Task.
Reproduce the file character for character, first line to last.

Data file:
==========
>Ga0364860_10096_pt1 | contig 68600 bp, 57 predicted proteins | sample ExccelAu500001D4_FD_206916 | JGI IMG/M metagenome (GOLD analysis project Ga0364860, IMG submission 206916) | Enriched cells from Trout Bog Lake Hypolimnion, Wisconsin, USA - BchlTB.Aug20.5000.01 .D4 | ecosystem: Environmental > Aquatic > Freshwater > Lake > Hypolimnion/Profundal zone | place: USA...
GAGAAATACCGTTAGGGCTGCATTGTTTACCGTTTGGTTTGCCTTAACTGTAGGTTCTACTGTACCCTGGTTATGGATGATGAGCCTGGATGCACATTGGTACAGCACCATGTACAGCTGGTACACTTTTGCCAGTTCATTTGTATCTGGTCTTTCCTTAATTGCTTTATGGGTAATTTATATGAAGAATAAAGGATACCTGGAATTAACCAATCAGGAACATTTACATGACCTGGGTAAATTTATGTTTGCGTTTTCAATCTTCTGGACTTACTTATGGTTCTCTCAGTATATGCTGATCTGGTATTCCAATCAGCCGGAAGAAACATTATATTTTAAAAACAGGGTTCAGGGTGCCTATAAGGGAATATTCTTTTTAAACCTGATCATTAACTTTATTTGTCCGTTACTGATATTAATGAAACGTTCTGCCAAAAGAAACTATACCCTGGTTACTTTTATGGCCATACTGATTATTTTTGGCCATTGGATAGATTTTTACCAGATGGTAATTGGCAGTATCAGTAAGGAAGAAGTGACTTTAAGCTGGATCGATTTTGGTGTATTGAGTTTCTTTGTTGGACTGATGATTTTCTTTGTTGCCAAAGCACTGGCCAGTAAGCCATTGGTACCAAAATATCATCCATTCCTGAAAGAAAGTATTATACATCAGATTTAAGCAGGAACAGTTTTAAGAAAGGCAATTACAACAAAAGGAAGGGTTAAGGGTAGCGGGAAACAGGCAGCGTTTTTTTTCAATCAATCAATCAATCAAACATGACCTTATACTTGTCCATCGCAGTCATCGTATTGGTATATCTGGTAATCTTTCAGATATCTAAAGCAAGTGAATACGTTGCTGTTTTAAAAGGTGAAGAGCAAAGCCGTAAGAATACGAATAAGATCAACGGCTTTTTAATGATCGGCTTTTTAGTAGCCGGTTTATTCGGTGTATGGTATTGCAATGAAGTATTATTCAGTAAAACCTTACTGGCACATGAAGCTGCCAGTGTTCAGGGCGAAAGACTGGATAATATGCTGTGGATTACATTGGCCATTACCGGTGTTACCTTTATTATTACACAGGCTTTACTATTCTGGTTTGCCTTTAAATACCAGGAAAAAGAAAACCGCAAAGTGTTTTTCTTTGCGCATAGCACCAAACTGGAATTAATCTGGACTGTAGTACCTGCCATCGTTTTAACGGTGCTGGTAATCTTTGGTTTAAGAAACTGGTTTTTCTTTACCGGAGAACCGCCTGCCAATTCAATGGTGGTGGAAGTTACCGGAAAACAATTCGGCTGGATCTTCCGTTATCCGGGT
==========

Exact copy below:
>Ga0364860_10096_pt1 | contig 68600 bp, 57 predicted proteins | sample ExccelAu500001D4_FD_206916 | JGI IMG/M metagenome (GOLD analysis project Ga0364860, IMG submission 206916) | Enriched cells from Trout Bog Lake Hypolimnion, Wisconsin, USA - BchlTB.Aug20.5000.01 .D4 | ecosystem: Environmental > Aquatic > Freshwater > Lake > Hypolimnion/Profundal zone | place: USA...
GAGAAATACCGTTAGGGCTGCATTGTTTACCGTTTGGTTTGCCTTAACTGTAGGTTCTACTGTACCCTGGTTATGGATGATGAGCCTGGATGCACATTGGTACAGCACCATGTACAGCTGGTACACTTTTGCCAGTTCATTTGTATCTGGTCTTTCCTTAATTGCTTTATGGGTAATTTATATGAAGAATAAAGGATACCTGGAATTAACCAATCAGGAACATTTACATGACCTGGGTAAATTTATGTTTGCGTTTTCAATCTTCTGGACTTACTTATGGTTCTCTCAGTATATGCTGATCTGGTATTCCAATCAGCCGGAAGAAACATTATATTTTAAAAACAGGGTTCAGGGTGCCTATAAGGGAATATTCTTTTTAAACCTGATCATTAACTTTATTTGTCCGTTACTGATATTAATGAAACGTTCTGCCAAAAGAAACTATACCCTGGTTACTTTTATGGCCATACTGATTATTTTTGGCCATTGGATAGATTTTTACCAGATGGTAATTGGCAGTATCAGTAAGGAAGAAGTGACTTTAAGCTGGATCGATTTTGGTGTATTGAGTTTCTTTGTTGGACTGATGATTTTCTTTGTTGCCAAAGCACTGGCCAGTAAGCCATTGGTACCAAAATATCATCCATTCCTGAAAGAAAGTATTATACATCAGATTTAAGCAGGAACAGTTTTAAGAAAGGCAATTACAACAAAAGGAAGGGTTAAGGGTAGCGGGAAACAGGCAGCGTTTTTTTTCAATCAATCAATCAATCAAACATGACCTTATACTTGTCCATCGCAGTCATCGTATTGGTATATCTGGTAATCTTTCAGATATCTAAAGCAAGTGAATACGTTGCTGTTTTAAAAGGTGAAGAGCAAAGCCGTAAGAATACGAATAAGATCAACGGCTTTTTAATGATCGGCTTTTTAGTAGCCGGTTTATTCGGTGTATGGTATTGCAATGAAGTATTATTCAGTAAAACCTTACTGGCACATGAAGCTGCCAGTGTTCAGGGCGAAAGACTGGATAATATGCTGTGGATTACATTGGCCATTACCGGTGTTACCTTTATTATTACACAGGCTTTACTATTCTGGTTTGCCTTTAAATACCAGGAAAAAGAAAACCGCAAAGTGTTTTTCTTTGCGCATAGCACCAAACTGGAATTAATCTGGACTGTAGTACCTGCCATCGTTTTAACGGTGCTGGTAATCTTTGGTTTAAGAAACTGGTTTTTCTTTACCGGAGAACCGCCTGCCAATTCAATGGTGGTGGAAGTTACCGGAAAACAATTCGGCTGGATCTTCCGTTATCCGGGT